JIM LEHRER: Now, what about Charles Krauthamer's point, a columnist in the "Washington Post" this morning, said that essentially what Buchanan has done is kill the Republican Revolution because he's out there saying these guys in Washington can't be trusted, and these guys in Washington are not--listening to these guys in Washington won't take of your problems and his point is, hey, hey, it's our guys, the Republicans, Newt Gingrich and the Republican Congress, and he's blown the whole deal.
MR. SHIELDS: Pat Buchanan didn't do that. He was the Paul Revere. He announced that it was over. I mean, Phil Gramm ran on the Republican Revolution. Phil Gramm was the distilled essence of the Republican Revolution, and Phil Gramm's back in Texas now, trying to scramble to run for reelection to the Senate. I mean, it was, it was over, Jim. There's no question about it. What Mike Barnicle said, I think, Pat Buchanan stepped into it, Paul says he's identified a problem, there's a problem there, and people are upset but he's got the wrong remedy. Well, what are the other remedies? A balanced budget amendment, that's a remedy for people's flat incomes? A flat tax? I mean, people look at that and say, wait a minute, at least one guy in the whole race that isn't on the Democratic side, on the Republican side, who's talking about the problems that we face, that three out of four American males who did not graduate from college who've seen their lives flattened.
MR. GIGOT: And you can't do it by raising taxes on the border. I mean, that's one problem with Buchanan, but Mark is right in the sense that what's happened in the Republican Party, it's been true for a long time, it's been true really for a number of years, there has been a gap--the growth wing of the party, the Jack Kemp wing, has really not had a candidate in this race. Steve Forbes tried it, and when he came in with a flat tax, offering it frankly as something that would promote growth and spur the economy, a flat tax as a tax cut, the other Republicans chewed him to bits.
JIM LEHRER: They really went after him.
MR. GIGOT: And they used Democratic arguments to do it, giving Buchanan an opening as the only one who was speaking to these concerns. Now, Newt Gingrich issued a memo today, in fact, that said, well, maybe we ought to start thinking about growth, and one of the mistakes the Republicans made, the whole last year, was they only talked about the balanced budget. They never put it in a broader context that said we can help you grow the economy.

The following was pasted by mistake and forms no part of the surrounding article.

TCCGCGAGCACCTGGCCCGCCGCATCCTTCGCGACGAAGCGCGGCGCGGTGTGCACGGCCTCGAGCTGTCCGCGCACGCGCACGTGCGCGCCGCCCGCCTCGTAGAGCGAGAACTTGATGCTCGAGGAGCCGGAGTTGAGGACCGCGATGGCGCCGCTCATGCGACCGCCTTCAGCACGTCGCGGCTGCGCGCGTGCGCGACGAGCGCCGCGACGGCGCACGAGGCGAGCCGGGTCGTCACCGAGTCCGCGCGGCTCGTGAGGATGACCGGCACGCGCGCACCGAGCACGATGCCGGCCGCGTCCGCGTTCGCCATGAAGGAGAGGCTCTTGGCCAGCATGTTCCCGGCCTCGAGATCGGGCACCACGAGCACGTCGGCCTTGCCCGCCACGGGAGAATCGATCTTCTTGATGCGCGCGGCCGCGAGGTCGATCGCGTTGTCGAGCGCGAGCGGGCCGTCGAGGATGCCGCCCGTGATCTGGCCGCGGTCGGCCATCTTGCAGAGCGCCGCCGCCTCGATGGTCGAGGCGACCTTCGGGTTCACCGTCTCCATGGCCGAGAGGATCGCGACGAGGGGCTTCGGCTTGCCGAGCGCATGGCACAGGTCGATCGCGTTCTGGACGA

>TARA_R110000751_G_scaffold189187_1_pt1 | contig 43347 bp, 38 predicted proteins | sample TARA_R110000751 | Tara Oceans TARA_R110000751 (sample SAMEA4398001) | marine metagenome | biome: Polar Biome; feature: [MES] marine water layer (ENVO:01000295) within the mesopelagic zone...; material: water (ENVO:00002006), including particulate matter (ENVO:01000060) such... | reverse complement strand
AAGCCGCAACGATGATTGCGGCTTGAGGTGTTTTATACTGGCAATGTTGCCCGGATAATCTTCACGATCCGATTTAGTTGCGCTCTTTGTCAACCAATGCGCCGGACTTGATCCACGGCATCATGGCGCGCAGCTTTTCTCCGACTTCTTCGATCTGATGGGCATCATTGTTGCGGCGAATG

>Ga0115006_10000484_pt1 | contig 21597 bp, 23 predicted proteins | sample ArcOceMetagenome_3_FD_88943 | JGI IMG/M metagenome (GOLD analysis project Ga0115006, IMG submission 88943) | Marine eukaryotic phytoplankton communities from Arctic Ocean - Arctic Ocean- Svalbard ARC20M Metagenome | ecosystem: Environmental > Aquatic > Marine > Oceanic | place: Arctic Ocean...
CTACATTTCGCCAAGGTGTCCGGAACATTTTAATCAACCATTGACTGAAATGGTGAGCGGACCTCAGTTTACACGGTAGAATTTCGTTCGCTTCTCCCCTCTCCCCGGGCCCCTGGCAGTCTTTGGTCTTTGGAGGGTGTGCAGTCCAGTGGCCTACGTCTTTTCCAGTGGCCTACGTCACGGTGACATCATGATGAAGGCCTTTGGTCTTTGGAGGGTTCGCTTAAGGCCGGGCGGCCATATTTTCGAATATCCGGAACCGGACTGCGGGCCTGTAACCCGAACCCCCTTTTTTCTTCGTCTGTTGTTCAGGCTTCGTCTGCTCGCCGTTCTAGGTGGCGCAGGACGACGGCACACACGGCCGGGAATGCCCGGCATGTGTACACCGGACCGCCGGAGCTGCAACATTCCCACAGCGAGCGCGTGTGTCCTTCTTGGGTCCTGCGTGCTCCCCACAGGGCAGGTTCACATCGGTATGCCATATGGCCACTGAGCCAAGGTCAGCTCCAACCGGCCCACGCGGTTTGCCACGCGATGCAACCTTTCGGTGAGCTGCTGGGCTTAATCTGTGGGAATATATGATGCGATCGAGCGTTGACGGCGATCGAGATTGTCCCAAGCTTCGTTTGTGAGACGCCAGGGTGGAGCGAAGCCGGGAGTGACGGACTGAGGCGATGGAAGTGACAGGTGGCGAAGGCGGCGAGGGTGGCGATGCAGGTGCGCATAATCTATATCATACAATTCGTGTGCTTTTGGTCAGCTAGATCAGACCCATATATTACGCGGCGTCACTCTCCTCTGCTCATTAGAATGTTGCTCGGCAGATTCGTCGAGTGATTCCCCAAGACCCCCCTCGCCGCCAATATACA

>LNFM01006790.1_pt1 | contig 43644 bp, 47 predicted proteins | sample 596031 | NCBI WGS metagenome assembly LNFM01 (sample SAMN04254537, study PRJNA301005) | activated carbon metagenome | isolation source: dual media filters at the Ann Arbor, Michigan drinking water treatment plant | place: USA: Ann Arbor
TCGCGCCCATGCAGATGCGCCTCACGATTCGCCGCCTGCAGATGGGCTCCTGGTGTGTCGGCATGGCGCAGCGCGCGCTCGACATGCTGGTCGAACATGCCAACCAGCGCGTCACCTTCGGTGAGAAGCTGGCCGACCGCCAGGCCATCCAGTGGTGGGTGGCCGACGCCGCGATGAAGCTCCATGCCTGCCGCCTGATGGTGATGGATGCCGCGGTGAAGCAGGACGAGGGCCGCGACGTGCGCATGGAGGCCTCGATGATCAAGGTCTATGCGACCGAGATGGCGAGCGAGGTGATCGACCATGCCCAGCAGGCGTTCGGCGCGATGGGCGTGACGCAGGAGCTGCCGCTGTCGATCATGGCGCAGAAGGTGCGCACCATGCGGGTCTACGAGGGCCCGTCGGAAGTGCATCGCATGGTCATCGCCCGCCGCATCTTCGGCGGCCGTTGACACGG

JIM LEHRER: Where does Pat Buchanan fit into the Republican Revolution that we've been talking about on this program for the last year?
MR. SHIELDS: The Republican Revolution, Jim, is--is a congressional experience.
JIM LEHRER: You're saying--
MR. SHIELDS: That's right. This is a Presidential election. I mean, both parties, I mean, our parties are sort of these great large vessels and whoever fills them up defines which way they're sailing and who becomes the Presidential nominee. It isn't a congressional agenda. I mean, Newt Gingrich, in fairness to Newt Gingrich, he was the one who attacked and was probably the most devastating in the attack upon Steve Forbes.
MR. GIGOT: I agree with that. I agree with that.
MR. SHIELDS: But what Pat Buchanan is riding is the same anti-establishment, anti-Washington volatility that has shaped and directed American politics of the '90s. It elected Bill Clinton in 1992 and it unelected George Bush. It unelected Bill Clinton's Democrats in 1994, it elected a Republican Congress. It's about to dis-elect a Republican Congress in '96.
JIM LEHRER: But that's my point, which I'm not making very well here. Paul, why is it that when Buchanan makes that statement to a group of Republicans that hey, the guys in Washington can't be trusted, whatever, that they don't say, hey, those are our guys now, why don't they respond that way? I mean, why is that message not gotten over to rank and file Republicans?
MR. GIGOT: Well, one of the interesting exit poll numbers in New Hampshire that wasn't widely publicized was that of the voters in that primary 48 percent said the Republicans in Congress hadn't gone far enough. They hadn't really done much at all to--and certainly they hadn't passed a good deal of their agenda. I mean, it's been stalled. It's been stopped by a President who vetoed these things, and that's the kind of thing--that's the kind of case that Bob Dole in his--
JIM LEHRER: So it may have looked like a revolution here, but it doesn't look like a revolution out there--
MR. GIGOT: It certainly doesn't--